"De rien !"
Translation:You are welcome!
"Je t'en prie" is much more formal than "de rien".
De rien < Je t'en prie < Je vous en prie.
"pas de problème" is not really used in France as a reply for "thank you", it can sound a little rude or too informal. "de rien" is already the informal way and the more common.
No, I use "je t'en prie" even in purely informal conversations. It's just another way of saying "de rien", and is less used, but its level of formality is the same. And "pas de problème" is used a lot in France as an answer to "thank you", there's nothing rude in this expression. A too informal answer (which COULD be considered rude, depending on the person) would be something like "t'inquiètes".
I disagree, in my opinion "Je t'en prie" is more formal than "de rien", because "de rien" is really unformal.
Here, they give "Je t'en prie" as more formal than "de rien":
"Pas de problèmes", I never heard it in France for "de rien", (I don't say it doesn't exist), it seems current in Québec. I think it's an anglicism when used in this context http://projetbabel.org/forum/viewtopic.php?p=185033
I wasn't talking about theory there, but about my personal experience, and what I hear being used around me since I learned to talk.
"Je t'en prie" is definitely on the same level as "de rien" in that regard.
As for "pas de problème", it's likely that it's an Anglicism, but it doesn't change the fact that it's used in common French as an answer to "merci", at least where I lived and live currently.
Anyway, I doubt we'll be able to agree on this matter.
Je suis tout à fait d’accord avec vous ici ; bien que je ne sois pas un locuteur natif, je dois dire que pour moi “je t’en prie“ a l’air beaucoup plus distingué que le simple “de rien“, et que j’ai du mal à comprendre comment un francophone peut dire que c’est le même registre du langage...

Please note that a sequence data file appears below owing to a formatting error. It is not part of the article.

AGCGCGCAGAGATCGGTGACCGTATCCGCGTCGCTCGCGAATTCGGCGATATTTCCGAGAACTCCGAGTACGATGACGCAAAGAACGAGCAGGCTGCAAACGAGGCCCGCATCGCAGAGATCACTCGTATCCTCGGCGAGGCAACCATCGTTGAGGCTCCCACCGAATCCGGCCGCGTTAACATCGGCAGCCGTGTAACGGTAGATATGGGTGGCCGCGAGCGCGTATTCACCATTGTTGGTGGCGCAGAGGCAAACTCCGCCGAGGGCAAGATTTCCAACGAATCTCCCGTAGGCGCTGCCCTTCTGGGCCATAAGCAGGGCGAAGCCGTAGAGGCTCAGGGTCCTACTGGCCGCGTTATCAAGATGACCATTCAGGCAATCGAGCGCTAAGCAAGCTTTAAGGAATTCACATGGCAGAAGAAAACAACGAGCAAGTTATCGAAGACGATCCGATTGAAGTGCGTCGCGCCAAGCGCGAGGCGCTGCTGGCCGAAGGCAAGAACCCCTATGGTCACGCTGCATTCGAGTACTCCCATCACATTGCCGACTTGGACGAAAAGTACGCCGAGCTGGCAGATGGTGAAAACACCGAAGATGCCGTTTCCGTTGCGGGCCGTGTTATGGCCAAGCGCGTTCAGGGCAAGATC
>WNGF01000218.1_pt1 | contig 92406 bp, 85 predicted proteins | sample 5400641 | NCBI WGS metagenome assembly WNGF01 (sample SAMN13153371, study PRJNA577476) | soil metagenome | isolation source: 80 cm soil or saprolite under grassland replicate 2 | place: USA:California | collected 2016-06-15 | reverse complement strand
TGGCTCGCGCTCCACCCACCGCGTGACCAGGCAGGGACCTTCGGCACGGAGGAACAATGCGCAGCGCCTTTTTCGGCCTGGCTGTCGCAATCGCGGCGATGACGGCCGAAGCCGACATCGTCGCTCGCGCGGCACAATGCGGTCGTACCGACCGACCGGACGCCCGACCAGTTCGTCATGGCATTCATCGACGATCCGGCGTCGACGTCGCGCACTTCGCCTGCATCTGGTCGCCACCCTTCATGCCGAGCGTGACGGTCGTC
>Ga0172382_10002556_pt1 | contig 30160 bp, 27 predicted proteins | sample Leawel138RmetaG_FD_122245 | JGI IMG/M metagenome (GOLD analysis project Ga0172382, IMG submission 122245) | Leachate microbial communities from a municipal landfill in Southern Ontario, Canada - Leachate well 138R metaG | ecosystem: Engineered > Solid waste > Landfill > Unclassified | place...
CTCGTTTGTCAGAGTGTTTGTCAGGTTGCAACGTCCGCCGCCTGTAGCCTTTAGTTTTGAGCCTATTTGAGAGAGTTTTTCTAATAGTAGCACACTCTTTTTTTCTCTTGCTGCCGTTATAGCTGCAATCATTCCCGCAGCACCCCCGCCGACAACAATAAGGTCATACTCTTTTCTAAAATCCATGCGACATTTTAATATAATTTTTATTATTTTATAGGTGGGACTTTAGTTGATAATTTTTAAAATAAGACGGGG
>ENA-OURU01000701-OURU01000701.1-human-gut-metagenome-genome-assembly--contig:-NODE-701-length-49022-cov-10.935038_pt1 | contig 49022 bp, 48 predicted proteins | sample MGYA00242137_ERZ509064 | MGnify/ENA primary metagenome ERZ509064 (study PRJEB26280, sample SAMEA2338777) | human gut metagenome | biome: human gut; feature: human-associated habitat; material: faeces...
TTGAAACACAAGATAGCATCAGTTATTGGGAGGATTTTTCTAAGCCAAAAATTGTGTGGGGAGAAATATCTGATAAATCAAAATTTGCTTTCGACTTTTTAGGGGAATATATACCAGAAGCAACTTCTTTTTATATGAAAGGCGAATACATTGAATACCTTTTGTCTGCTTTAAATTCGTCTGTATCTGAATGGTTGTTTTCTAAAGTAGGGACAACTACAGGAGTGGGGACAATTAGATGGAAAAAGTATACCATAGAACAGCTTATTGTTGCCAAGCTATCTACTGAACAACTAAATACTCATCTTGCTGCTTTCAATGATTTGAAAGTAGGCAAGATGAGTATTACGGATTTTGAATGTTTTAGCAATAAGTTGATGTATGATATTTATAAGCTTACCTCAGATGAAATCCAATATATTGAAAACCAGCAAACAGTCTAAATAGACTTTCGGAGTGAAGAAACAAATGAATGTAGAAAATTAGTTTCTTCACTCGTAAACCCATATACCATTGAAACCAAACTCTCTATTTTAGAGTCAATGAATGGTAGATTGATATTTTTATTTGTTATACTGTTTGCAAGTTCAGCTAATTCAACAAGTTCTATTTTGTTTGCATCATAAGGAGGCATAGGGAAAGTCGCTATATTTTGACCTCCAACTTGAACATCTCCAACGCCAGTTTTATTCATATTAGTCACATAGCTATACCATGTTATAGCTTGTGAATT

The English "welcome" is used in three completely different ways. One may say "you're welcome" as a response to someone thanking you for something. Another "welcome" (verb) could be used as "I welcome you to our home." "Welcome" can also be a noun, e.g., they gave me a warm welcome. In a slightly different way it can be simply an expression that one is pleased to receive someone as a guest, e.g., "Welcome!" The French "bienvenu" (not "bien venue") has the meaning of "Welcome!" but not the meaning of "de rien".
Because "That is nothing" is not a response to "Thank you" in English.
If someone says "Thank you" or "Thanks", you might reply:
* You're welcome.
* Sure thing.
* It's nothing.
* It was nothing.
* No problem.
But you would not say "Nothing" or "That is nothing".
Not really. It's just that if you take it literally, it means "it's not worth thanking me, what I've done is nothing important". It's not offensive, it's just that if for example you saved someone's life, it would feel very weird to say "de rien", and some people might take it badly. But for everyday favors like passing salt or opening the door for someone, "de rien" is completely fine.
"de" means "of" and a lot of other preposition (for, to, from), "rien" means nothing, see: http://www.collinsdictionary.com/dictionary/french-english/rien
to my great enjoyment Collins also has
de rien! not at all!, don't mention it!
As a foreigner I have difficulties with "you are welcome". No language I know of uses something like that for a small thing, nothing to worry about, ...
YES , everything but « De rien ! »
"Hello Jeanne! says Pierre. How are you?"/